Pertea, M., Pertea, G. M., Antonescu, C. M., Chang, T. C., Mendell, J. T., and Salzberg, S. L. (2015). StringTie enables improved reconstruction of a transcriptome from RNA-seq reads. Nat. Biotechnol. 33, 290–295. doi: 10.1038/nbt.3122

PubMed Abstract | CrossRef Full Text | Google Scholar

Ramya, M., Park, P. H., Chuang, Y. C., Kwon, O. K., An, H. R., Park, P. M., et al. (2019). RNA sequencing analysis of Cymbidium goeringii identifies floral scent biosynthesis related genes. BMC Plant Biol. 19:337. doi: 10.1186/s12870-019-1940-6

PubMed Abstract | CrossRef Full Text | Google Scholar

Raymond, O., Gouzy, J., Just, J., Badouin, H., Verdenaud, M., Lemainque, A., et al. (2018). The Rosa genome provides new insights into the domestication of modern roses. Nat. Genet. 50, 772–779. doi: 10.1038/s41588-018-0110-3

PubMed Abstract | CrossRef Full Text | Google Scholar

Robinson, M. D., McCarthy, D. J., and Smyth, G. K. (2010). edgeR: a Bioconductor package for differential expression analysis of digital gene expression data. Bioinformatics 26, 139–140. doi: 10.1093/bioinformatics/btp616

PubMed Abstract | CrossRef Full Text | Google Scholar

Sattler, S. E., Saathoff, A. J., Haas, E. J., Palmer, N. A., Funnell-Harris, D. L., Sarath, G., et al. (2009). A nonsense mutation in a cinnamyl alcohol dehydrogenase gene is responsible for the Sorghum brown midrib6 phenotype. Plant Physiol. 150, 584–595. doi: 10.1104/pp.109.136408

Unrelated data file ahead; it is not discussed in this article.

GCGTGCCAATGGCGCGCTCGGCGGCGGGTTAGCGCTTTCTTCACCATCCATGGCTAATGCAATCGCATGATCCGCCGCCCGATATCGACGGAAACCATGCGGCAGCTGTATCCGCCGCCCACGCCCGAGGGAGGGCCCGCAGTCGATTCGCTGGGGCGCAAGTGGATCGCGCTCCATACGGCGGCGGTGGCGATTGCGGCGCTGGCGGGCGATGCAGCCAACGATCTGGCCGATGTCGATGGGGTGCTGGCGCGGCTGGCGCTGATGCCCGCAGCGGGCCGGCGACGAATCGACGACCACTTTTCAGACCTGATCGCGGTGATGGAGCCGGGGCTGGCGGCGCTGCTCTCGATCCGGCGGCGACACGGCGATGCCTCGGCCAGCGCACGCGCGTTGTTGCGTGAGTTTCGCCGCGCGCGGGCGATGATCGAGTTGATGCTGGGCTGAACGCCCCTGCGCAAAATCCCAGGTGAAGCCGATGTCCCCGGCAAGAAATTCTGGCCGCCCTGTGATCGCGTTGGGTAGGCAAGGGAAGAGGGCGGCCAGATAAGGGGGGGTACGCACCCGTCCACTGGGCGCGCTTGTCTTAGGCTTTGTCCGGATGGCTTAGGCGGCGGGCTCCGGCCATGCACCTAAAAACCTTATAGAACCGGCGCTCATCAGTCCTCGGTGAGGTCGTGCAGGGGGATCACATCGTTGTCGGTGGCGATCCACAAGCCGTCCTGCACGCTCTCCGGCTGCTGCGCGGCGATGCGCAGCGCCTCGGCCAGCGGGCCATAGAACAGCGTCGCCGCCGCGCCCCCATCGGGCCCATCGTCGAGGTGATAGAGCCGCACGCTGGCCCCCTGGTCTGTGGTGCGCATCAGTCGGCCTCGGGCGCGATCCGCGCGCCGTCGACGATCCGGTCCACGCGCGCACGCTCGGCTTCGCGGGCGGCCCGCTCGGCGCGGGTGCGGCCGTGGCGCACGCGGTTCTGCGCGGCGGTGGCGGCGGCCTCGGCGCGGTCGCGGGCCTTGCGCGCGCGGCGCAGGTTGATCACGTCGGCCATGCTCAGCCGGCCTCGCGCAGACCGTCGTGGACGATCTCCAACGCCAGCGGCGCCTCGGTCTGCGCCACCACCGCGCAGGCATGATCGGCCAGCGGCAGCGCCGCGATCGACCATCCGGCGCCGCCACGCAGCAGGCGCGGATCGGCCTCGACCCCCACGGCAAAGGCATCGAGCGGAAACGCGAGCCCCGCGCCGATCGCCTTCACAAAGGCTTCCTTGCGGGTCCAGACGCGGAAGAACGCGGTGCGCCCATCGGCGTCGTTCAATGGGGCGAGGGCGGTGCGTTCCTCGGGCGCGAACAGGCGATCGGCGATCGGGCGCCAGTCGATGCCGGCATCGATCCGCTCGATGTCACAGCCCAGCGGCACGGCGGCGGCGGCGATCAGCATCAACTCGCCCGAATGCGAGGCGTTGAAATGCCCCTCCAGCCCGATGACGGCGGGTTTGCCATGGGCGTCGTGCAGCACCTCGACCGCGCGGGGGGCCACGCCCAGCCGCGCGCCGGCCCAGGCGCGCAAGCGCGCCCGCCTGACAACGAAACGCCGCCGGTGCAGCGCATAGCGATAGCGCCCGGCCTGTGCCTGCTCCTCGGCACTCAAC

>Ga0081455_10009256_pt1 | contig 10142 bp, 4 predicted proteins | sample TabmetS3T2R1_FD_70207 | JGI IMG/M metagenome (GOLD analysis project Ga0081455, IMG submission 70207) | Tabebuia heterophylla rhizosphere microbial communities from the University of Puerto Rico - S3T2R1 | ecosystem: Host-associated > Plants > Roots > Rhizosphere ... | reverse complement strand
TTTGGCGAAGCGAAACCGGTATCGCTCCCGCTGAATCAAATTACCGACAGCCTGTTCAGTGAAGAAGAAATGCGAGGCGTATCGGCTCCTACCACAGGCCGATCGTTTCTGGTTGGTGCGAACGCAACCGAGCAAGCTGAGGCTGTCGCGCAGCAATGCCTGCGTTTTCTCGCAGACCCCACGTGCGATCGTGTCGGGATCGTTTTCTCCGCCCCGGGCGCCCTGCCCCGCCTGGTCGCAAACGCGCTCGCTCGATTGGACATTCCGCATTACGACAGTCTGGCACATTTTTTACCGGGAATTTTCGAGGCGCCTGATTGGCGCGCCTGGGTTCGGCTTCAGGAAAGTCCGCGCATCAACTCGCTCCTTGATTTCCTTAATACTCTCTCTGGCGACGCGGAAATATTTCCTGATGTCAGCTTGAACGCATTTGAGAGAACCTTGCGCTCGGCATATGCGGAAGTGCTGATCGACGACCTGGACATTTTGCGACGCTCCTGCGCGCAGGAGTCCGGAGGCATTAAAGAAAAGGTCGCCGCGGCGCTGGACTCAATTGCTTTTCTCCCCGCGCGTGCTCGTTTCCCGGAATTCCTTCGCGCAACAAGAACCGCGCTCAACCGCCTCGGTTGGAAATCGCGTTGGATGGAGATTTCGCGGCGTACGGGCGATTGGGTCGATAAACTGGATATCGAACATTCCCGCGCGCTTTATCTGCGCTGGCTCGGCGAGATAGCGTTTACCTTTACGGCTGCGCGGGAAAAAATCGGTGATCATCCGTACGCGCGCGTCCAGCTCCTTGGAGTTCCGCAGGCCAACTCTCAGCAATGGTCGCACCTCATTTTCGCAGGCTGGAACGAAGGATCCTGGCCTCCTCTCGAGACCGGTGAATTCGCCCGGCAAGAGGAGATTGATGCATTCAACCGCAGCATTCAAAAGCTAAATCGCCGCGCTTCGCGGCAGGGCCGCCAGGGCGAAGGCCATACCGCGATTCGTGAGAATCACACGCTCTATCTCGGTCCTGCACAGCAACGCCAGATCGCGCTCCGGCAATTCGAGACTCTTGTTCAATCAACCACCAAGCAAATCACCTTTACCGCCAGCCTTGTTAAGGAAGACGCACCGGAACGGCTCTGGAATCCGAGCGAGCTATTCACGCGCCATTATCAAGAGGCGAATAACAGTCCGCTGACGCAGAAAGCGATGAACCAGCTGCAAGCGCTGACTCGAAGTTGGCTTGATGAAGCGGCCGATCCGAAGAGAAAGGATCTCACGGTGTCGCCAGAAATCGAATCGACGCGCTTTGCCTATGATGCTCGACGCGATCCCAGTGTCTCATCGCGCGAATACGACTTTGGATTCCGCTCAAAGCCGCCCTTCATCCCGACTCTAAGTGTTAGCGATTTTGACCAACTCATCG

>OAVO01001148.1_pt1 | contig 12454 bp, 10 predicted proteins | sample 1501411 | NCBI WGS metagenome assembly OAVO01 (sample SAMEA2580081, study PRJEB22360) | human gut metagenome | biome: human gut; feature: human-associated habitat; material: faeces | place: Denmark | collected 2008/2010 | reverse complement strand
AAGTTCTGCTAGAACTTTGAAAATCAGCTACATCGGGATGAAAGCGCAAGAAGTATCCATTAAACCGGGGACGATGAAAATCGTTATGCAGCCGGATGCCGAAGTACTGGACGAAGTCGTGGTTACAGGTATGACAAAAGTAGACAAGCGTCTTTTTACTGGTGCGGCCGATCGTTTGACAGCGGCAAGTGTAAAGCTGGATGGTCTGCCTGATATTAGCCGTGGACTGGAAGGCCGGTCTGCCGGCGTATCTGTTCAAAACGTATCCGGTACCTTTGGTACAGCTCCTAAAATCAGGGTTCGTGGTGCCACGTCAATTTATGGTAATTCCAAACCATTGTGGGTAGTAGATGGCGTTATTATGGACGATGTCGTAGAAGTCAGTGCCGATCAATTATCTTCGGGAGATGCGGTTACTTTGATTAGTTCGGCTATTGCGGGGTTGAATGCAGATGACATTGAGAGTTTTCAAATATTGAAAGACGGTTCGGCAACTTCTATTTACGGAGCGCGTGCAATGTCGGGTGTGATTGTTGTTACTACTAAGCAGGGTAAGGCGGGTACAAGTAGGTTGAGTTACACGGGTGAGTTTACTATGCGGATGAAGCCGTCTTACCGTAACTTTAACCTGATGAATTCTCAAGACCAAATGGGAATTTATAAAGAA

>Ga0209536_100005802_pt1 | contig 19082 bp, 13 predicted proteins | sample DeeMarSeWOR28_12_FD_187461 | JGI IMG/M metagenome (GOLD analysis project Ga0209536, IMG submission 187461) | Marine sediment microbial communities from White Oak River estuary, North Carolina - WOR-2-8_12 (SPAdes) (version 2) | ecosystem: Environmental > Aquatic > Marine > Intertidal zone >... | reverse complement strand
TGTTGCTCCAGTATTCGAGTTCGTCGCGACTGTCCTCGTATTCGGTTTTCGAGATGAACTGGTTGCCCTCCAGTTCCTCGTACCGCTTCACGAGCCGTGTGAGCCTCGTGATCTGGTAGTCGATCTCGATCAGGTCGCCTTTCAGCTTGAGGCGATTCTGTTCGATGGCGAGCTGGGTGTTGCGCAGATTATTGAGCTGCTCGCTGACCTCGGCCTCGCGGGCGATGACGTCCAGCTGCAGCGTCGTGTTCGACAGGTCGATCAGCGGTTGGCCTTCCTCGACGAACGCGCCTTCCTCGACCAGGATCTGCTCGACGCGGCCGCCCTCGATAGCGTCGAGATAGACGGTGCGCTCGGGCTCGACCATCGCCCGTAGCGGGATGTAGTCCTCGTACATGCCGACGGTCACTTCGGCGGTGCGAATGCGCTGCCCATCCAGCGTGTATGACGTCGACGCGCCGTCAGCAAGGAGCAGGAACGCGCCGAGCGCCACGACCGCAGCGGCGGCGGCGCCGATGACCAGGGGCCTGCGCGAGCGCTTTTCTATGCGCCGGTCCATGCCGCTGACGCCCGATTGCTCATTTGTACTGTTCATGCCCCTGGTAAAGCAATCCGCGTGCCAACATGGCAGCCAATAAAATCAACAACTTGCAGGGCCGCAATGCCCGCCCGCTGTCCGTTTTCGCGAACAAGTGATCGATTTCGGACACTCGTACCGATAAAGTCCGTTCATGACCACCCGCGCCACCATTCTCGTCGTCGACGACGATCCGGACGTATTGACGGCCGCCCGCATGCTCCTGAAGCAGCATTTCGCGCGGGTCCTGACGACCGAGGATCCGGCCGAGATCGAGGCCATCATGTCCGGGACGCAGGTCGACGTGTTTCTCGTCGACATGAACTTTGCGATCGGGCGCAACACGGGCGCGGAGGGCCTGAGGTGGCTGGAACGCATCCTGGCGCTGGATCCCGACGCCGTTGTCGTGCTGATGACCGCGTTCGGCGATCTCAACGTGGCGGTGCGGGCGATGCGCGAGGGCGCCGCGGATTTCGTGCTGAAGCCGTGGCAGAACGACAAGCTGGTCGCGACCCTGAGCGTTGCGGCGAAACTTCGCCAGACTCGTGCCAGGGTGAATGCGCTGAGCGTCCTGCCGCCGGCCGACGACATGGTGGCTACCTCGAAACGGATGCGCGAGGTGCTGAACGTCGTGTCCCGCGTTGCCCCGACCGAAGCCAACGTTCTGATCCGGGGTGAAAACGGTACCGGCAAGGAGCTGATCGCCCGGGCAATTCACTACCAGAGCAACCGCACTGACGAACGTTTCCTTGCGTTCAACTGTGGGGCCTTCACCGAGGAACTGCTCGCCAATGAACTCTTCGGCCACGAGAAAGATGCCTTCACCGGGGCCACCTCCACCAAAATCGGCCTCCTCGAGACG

PubMed Abstract | CrossRef Full Text | Google Scholar

Shang, J. Z., Tian, J. P., Cheng, H. H., Yan, Q. M., Li, L., Jamal, A., et al. (2020). The chromosome-level wintersweet (Chimonanthus praecox) genome provides insights into floral scent biosynthesis and flowering in winter. Genome Biol. 21:200. doi: 10.1186/s13059-020-02088-y

PubMed Abstract | CrossRef Full Text | Google Scholar

Sibout, R., Eudes, A., Mouille, G., Pollet, B., Lapierre, C., Jouanin, L., et al. (2005). CINNAMYL ALCOHOL DEHYDROGENASE-C and -D are the primary genes involved in lignin biosynthesis in the floral stem of Arabidopsis. Plant Cell 17, 2059–2076. doi: 10.1105/tpc.105.030767

PubMed Abstract | CrossRef Full Text | Google Scholar